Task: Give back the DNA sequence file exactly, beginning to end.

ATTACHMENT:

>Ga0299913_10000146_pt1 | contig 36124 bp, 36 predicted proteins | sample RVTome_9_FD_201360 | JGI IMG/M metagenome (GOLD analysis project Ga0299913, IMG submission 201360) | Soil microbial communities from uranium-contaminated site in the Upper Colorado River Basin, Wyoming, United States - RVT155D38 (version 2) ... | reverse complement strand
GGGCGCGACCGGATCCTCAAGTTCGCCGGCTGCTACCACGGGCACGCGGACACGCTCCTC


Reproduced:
>Ga0299913_10000146_pt1 | contig 36124 bp, 36 predicted proteins | sample RVTome_9_FD_201360 | JGI IMG/M metagenome (GOLD analysis project Ga0299913, IMG submission 201360) | Soil microbial communities from uranium-contaminated site in the Upper Colorado River Basin, Wyoming, United States - RVT155D38 (version 2) ... | reverse complement strand
GGGCGCGACCGGATCCTCAAGTTCGCCGGCTGCTACCACGGGCACGCGGACACGCTCCTC